Good Night— 2014 began with a Bubba bang– as Watson won his second green jacket in three years (and enjoyed another trip to a Waffle House).  Martin Kaymer conquered the US Open before the tournament really began…and then Rory McIlroy after ending an engagement over the phone dialed in one incredible summer.  Now every April the “can he win the Masters to complete the career grand slam” question will be asked.  After spending much of the last few years focusing on Tiger’s travails, it’s nice to think about what might be as opposed to what won’t be.

 

Octopus’ Garden— other storylines going to seed after Labor Day include the manufactured excitement surrounding the Fed Ex Cup Challenge Playoff… Tom Watson’s tough decisions regarding his Ryder Cup roster…the Rickie Fowler breakthrough question…will Phil Mickelson finally win a US Open?…Tom Watson’s last time playing the British Open (at St. Andrews–where none of his 5 wins came at)…who’s affected the most in the belly-putter’s final year?…and how many times will the Players Championship refer to itself as “golf’s fifth major”?  Sorry, Pete Best–your drums are taken.

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Say what you will about the Washington Nationals breaking out the brooms against everybody not wearing an A on their cap– they’re simply tenants in the subdivision currently run by the landlords known as the Atlanta Braves.  The Nats may very well be the team to beat for the second straight season… but the Braves are the team that’s beating them.  The pounding over the first two weekends of the 2014 season (losing 5 of 6 by the composite score of 32-16) reminds the DC faithful that they remain the bug and Atlanta remains the windshield of the NL East.

The preseason favorites were outscored (allowing 6+ runs in four of the six games), shut down (held to 1 or 2 runs in four of the six games), squeaked by (a 7-6  extra inning loss Friday) or blown out (a 10-2 thumping Sunday).  Leadoff hitter Denard Span went 1 for 15 against Braves pitching before missing two games with a concussion…and staff ace Stephen Strasburg posted a 6.23 ERA against Atlanta’s lineup that currently ranks 16th in hitting and 22nd in runs scored.  These games have been lost thanks in part to butchered base running (on multiple counts)…instant replay (Ian Desmond’s inside the park home run that became a double)…and faulty fielding (3 errors the first weekend…7 more in the second).  They’ve had one starter get to the seventh inning (Taylor Jordan) in six games…and have hit .164 with runners in scoring position (stranding 7.5 runners a game) against their nemesis to the south.  Tough to find any silver lining in these hurricane clouds.

The good news is they won’t see the Braves for over two months (June 19-22 they host the NL East leaders)…while the bad news is that this bunch will be banged up for some time.  Ryan Zimmerman (broken thumb, 4-6 weeks) joins Wilson Ramos on the disabled list while Denard Span (concussion) and Scott Hairston (sore knee) missed time this past weekend.  So let them get fat against the Marlins…and good luck when St Louis comes to town.  Because even though there are only 19 games against the Braves this year, the Nationals will be chasing Atlanta even if they pass them.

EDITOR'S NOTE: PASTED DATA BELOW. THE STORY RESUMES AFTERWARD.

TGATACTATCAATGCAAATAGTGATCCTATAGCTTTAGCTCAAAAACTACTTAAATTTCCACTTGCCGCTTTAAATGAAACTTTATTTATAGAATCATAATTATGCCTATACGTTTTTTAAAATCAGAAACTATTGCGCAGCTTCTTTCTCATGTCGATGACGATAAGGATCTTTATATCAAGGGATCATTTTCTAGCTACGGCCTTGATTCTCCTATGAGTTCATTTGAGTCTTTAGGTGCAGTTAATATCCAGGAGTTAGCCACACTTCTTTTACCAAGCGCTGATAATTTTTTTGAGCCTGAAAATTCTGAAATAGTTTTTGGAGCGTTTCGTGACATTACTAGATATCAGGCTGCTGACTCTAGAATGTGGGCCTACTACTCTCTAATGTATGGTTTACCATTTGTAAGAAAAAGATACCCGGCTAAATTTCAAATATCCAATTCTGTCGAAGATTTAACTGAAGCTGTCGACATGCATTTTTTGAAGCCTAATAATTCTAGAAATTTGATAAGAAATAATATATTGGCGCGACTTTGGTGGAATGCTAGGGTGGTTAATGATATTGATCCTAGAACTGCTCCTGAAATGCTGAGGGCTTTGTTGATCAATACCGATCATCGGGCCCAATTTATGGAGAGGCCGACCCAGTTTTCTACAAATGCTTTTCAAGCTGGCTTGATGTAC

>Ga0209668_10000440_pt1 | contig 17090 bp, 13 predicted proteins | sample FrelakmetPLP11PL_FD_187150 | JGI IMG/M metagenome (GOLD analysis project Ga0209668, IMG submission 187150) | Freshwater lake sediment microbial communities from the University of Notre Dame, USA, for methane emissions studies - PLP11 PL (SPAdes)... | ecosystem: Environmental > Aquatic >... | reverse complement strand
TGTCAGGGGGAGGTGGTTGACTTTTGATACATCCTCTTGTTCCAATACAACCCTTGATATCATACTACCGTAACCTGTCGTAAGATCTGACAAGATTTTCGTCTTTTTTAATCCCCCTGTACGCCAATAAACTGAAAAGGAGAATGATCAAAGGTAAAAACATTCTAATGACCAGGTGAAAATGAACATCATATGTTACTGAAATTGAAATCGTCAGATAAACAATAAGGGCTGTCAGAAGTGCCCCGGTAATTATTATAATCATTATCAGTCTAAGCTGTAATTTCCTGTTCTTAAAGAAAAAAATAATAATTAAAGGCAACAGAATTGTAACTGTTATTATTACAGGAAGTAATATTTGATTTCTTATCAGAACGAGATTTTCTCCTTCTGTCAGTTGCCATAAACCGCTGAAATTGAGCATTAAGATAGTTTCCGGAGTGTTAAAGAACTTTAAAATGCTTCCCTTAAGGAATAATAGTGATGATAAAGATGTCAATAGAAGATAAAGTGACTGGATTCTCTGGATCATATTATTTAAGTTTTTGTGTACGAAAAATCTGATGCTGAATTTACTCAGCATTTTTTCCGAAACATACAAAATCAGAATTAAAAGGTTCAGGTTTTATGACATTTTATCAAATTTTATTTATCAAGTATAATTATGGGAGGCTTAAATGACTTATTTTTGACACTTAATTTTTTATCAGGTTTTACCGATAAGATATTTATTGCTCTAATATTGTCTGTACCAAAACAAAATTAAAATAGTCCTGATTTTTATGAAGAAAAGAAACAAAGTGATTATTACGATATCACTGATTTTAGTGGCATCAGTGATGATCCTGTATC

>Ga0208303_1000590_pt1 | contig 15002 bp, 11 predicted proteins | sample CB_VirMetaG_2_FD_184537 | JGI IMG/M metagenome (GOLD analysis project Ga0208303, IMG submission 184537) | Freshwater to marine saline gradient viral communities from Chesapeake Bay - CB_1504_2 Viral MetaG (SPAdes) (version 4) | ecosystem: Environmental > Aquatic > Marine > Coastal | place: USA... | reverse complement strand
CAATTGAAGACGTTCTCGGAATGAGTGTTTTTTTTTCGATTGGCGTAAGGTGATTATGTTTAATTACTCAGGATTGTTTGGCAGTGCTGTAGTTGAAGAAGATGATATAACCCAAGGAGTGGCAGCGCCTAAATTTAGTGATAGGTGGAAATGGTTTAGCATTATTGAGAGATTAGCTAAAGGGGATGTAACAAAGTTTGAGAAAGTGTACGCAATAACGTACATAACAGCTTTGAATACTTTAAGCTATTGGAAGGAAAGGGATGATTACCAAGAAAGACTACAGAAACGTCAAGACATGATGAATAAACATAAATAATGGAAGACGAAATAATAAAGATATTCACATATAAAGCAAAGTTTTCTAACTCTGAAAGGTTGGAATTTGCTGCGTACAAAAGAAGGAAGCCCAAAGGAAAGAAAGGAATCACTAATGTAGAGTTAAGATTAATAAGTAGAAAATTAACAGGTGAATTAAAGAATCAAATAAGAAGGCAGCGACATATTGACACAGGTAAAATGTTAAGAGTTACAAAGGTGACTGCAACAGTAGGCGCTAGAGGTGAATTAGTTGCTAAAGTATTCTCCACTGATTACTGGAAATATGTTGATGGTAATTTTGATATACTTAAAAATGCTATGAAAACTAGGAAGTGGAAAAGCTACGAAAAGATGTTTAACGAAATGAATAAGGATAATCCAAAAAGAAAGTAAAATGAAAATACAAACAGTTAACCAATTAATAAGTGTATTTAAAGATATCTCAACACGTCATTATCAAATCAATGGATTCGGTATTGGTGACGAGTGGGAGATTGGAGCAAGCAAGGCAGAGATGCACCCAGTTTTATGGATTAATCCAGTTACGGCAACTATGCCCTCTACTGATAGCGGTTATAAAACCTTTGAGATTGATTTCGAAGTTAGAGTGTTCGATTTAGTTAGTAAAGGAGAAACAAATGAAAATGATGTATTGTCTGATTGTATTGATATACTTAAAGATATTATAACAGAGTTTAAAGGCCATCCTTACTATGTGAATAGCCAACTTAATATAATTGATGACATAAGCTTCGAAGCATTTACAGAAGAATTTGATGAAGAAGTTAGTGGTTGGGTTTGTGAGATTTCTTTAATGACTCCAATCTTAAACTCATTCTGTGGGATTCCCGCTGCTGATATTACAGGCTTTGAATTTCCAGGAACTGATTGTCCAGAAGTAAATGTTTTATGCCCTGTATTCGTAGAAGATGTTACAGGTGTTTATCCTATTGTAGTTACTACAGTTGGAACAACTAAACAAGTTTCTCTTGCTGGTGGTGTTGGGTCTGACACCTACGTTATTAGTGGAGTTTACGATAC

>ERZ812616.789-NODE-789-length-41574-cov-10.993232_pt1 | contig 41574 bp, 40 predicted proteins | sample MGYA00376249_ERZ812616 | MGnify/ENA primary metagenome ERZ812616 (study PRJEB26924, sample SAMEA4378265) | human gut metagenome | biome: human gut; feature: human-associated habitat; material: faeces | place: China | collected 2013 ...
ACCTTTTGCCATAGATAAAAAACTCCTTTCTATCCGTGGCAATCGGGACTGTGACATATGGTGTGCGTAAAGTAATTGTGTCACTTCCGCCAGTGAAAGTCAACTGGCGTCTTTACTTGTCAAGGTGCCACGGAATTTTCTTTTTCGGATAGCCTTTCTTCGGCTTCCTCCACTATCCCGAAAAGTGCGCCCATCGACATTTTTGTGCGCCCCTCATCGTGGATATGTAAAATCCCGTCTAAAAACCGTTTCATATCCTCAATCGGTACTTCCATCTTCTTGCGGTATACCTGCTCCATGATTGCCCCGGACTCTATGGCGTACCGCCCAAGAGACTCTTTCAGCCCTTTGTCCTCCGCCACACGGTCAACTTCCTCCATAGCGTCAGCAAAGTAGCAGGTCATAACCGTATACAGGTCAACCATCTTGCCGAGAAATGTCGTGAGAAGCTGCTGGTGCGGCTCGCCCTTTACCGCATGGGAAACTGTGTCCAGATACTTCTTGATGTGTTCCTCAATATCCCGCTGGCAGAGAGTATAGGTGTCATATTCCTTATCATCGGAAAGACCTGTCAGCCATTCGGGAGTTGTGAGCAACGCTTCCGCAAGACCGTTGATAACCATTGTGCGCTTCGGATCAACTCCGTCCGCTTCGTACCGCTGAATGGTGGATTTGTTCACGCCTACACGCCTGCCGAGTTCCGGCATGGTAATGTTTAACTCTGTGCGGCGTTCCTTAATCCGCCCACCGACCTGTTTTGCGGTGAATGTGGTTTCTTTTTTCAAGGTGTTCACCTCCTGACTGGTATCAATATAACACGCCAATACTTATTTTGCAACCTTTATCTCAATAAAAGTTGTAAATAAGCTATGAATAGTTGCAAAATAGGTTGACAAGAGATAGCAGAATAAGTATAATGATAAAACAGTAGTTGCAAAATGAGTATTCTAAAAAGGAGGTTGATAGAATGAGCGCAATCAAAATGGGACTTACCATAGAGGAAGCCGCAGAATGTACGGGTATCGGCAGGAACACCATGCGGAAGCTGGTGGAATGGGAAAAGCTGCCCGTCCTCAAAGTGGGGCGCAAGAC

Capitals Close Shop– for the first time since 2007… there will be no postseason hockey in the district.  Now this isn’t like most six-year playoff runs:  the Caps never were able to get past the second round/conference semifinal round–twice losing in seven games and the other time getting swept.  Last May’s first round stumble to the NY Rangers (in one of the worst game seven efforts ever-next to the collapse against Pittsburgh in 2009) was the team’s fourth game seven loss at home during the current “run”.  Or should I say stagger.  Alex Ovechkin’s chase of 50 goals while boasting the worst plus-minus in the league was mind-boggling.  Hands-down the the most hollow DC-area stat since Bruce Smith notched the career sack record (at least the Caps didn’t sell Ovie coins).  Will GM George McPhee and/or coach Adam Oates survive the April evaluations?  This team doesn’t need new leadership as much as it needs quality defensemen.  The blue line was a sore spot the entire season…and for a team that has a preponderance of potential line combinations the fact that the goaltender du jour didn’t have consistent quality in front of him can’t be ignored.

 

Masters remains a “tradition unlike any other”.  Especially with Jim Nantz’s “overused catchphrase unlike any other”.  Was anyone else hoping for Jimmy Walker to make a run at the green jacket just to see if Nantz would be tempted to say “Dy-no-mite”?  As if he would.  Veteran Bubba Watson outdueled 20-year old Jordan Spieth (who shined for the first two rounds last June at the AT&T National) for his second green jacket in three years.  What next?  We often project the run a major champion will have (Mark O’Meara in 1998, Padraig Harrington in 2007-08).  But often they end up like Jim Furyk…still searching for their second major almost to the point that we forget their first.  Watson’s won just four PGA tournaments in his pro career.  Same as José María Olazábal when he won at Augusta National in 1994 and ’99.  Including his run at the Masters, Bubba has just four top ten finishes in Majors (Masters wins in 2012 & 14, 2nd PGA 2010, T5 US Open 2007).  Just like Sandy Lyle.  Will Spieth become the next great thing?  Sergio Garcia finished second in a major at 19–and we’re still waiting on the now 34-year old.  Unfortunately the mixed cocktail of no Tiger, Phil missing the cut and sunny skies on the east coast resulted in the lowest TV ratings in a decade.  Just like the NBA never really got ready for the post-Jordan boom…golf doesn’t have that next big magnet that brings in non-golf fans.  But on the bright side…Bubba celebrated his Masters win by eating at Waffle House and tweeted a picture with the hashtag “hashbrowns”.  Now those are traditions unlike any other.